Sarvstivda teachings, which were criticized by Ngrjuna, were reformulated by scholars such as Vasubandhu and Asaga and were adapted into the Yogcra (Sanskrit: yoga practice) school. While the Mdhyamaka school held that asserting the existence or non-existence of any ultimately real thing was inappropriate, some exponents of Yogcra asserted that the mind and only the mind is ultimately real (cittamatra). Not all Yogcrins asserted that mind was truly existent; Vasubandhu and Asanga in particular did not.[66] These two schools of thought, in opposition or synthesis, form the basis of subsequent Mahyna metaphysics in the Indo-Tibetan tradition.

Besides emptiness (nyat), Mahyna schools often place emphasis on the notions of perfected spiritual insight (prajpramit) and Buddha-nature (tathgatagarbha). According to the tathgatagarbha sutras, the Buddha revealed the reality of the deathless Buddha-nature (tathgatagarbha - which means 'Buddha embryo' or 'Buddha-matrix'), which is said to be inherent in all sentient beings and enables them all eventually to reach complete enlightenment, i.e. Buddhahood. Buddha-nature is stated in the Mahyna Angulimaliya Sutra and Mahaparinirvana Sutra not to be nya, but to be replete with eternal Buddhic virtues. In the tathgatagarbha sutras the Buddha is portrayed proclaiming that the teaching of the tathgatagarbha constitutes the "absolutely final culmination" of his Dharmathe highest presentation of truth (other stras make similar statements about other teachings) and it has traditionally been regarded as the highest teaching in East Asian Buddhism. However, in modern China all doctrines are regarded as equally valid.[67] The Mahyna can also on occasion communicate a vision of the Buddha or Dharma which amounts to mysticism and gives expression to a form of mentalist panentheism (God in Buddhism).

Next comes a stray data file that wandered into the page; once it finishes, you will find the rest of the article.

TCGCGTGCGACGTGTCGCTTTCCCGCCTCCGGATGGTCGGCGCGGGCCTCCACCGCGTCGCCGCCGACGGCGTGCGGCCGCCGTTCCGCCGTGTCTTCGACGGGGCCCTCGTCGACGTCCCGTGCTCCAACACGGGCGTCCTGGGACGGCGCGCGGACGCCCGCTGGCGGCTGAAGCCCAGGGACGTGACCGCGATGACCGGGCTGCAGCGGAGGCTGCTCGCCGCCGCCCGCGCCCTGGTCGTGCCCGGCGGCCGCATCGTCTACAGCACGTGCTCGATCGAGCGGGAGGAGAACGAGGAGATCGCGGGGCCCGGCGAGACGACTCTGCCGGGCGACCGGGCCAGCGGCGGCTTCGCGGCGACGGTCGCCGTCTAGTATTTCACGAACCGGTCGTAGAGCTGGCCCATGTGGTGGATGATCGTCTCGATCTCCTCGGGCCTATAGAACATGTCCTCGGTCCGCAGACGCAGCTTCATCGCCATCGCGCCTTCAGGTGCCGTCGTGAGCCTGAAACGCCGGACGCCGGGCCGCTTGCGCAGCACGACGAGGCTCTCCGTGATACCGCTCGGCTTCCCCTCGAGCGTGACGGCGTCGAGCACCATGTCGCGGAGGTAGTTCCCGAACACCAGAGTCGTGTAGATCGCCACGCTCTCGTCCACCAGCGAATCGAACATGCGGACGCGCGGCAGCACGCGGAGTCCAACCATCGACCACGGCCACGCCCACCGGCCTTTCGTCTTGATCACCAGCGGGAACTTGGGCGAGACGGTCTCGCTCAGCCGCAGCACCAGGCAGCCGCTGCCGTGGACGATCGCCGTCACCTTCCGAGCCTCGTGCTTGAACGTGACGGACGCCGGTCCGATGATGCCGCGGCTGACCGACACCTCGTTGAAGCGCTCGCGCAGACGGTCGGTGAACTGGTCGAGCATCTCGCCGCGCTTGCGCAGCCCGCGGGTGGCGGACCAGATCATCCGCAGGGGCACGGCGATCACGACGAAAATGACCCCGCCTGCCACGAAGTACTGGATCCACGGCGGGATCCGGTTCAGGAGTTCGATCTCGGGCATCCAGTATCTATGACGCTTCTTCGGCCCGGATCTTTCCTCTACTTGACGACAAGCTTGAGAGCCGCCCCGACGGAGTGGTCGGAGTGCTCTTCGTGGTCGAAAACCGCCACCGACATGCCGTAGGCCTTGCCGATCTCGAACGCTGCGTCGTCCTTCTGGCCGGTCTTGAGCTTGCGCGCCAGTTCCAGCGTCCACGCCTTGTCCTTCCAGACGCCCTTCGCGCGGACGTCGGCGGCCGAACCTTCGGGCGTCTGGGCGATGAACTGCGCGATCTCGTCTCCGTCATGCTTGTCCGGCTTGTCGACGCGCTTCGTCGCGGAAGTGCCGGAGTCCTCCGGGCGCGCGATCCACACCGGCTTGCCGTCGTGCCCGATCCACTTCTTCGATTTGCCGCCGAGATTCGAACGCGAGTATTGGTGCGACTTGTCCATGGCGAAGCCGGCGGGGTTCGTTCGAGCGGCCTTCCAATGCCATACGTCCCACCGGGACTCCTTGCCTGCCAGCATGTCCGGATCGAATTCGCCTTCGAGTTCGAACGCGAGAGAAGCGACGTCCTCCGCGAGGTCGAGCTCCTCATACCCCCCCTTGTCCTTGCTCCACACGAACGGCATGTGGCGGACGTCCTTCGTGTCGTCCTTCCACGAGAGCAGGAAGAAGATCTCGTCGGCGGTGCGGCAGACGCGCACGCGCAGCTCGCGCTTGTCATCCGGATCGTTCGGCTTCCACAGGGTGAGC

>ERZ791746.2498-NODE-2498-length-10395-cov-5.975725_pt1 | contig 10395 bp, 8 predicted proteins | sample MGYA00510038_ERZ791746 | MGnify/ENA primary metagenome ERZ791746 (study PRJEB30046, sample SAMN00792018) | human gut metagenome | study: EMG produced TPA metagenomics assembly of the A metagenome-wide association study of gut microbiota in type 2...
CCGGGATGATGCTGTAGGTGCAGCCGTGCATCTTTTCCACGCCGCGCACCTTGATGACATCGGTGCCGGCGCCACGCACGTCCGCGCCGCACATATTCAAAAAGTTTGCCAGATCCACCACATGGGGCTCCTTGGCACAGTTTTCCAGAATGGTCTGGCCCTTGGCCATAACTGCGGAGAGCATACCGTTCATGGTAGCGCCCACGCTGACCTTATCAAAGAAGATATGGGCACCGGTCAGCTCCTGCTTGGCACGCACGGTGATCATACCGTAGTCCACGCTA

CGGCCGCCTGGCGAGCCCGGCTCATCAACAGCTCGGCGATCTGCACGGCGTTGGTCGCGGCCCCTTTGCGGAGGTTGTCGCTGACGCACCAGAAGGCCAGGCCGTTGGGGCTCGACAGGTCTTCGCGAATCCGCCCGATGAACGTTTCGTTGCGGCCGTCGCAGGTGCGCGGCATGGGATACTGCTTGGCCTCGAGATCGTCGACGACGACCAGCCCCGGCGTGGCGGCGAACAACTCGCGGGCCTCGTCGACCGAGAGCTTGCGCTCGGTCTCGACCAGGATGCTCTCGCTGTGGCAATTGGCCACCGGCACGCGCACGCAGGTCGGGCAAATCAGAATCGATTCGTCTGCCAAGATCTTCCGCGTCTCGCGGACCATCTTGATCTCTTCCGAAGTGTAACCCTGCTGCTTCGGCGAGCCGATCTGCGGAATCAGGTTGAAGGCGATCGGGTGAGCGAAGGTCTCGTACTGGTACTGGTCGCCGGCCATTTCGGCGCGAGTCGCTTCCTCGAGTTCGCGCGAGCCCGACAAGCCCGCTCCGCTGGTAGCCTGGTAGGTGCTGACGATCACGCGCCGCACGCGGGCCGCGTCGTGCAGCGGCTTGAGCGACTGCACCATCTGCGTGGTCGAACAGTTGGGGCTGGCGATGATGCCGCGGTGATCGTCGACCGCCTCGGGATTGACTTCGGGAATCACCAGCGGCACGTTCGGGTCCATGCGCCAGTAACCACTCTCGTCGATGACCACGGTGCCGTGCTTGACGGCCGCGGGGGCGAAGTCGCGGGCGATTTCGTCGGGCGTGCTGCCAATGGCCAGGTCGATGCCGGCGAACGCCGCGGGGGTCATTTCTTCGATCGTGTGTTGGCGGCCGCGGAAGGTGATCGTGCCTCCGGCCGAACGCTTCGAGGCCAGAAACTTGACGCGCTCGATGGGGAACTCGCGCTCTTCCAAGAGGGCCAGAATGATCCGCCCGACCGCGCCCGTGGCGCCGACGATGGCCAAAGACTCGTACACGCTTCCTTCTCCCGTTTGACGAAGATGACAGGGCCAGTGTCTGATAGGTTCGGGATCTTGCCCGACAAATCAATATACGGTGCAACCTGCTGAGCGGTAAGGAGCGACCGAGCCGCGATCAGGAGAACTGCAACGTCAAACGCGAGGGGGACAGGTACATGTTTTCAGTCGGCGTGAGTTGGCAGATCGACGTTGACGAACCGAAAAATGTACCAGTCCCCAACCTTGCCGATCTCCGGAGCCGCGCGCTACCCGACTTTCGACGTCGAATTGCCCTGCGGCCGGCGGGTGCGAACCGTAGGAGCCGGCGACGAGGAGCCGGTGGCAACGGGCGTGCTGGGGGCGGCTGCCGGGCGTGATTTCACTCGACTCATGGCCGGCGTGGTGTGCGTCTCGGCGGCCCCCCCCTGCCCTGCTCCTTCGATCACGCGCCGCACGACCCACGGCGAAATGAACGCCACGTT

Decisive in distinguishing Buddhism from other schools of Indian philosophy is the issue of epistemological justification (from epistemology, theory of knowledge). While all schools of Indian logic recognize various sets of valid justifications for knowledge, or pramana, Buddhism recognizes a smaller set than do the others. All accept perception and inference, for example, but for some schools of Buddhism the received textual tradition is an equally valid epistemological category.[68]

According to the scriptures, during his lifetime the Buddha remained silent when asked several metaphysical questions. These regarded issues such as whether the universe is eternal or non-eternal (or whether it is finite or infinite), the unity or separation of the body and the self, the complete inexistence of a person after nirvana and death, and others. One explanation for this silence is that such questions distract from activity that is practical to realizing enlightenment[69] and bring about the danger of substituting the experience of liberation by conceptual understanding of the doctrine or by religious faith.[70] Another explanation is that both affirmative and negative positions regarding these questions are based on attachment to and misunderstanding of the aggregates and senses. That is, when one sees these things for what they are, the idea of forming positions on such metaphysical questions simply does not occur to one.[71] Another closely related explanation is that reality is devoid of designations, or empty, and therefore language itself is a priori inadequate.[72]

Thus, the Buddha's silence does not indicate misology or disdain for philosophy. Rather, it indicates that he viewed these questions as not leading to true knowledge.[72] Dependent arising is, according to some, one of the Buddha's great contributions to philosophy, and provides a framework for analysis of reality that is not based on metaphysical assumptions regarding existence or non-existence, but instead on direct cognition of phenomena as they are presented to the mind. This informs and supports the Buddhist approach to liberation via ethical and meditative training known as the Noble Eightfold Path.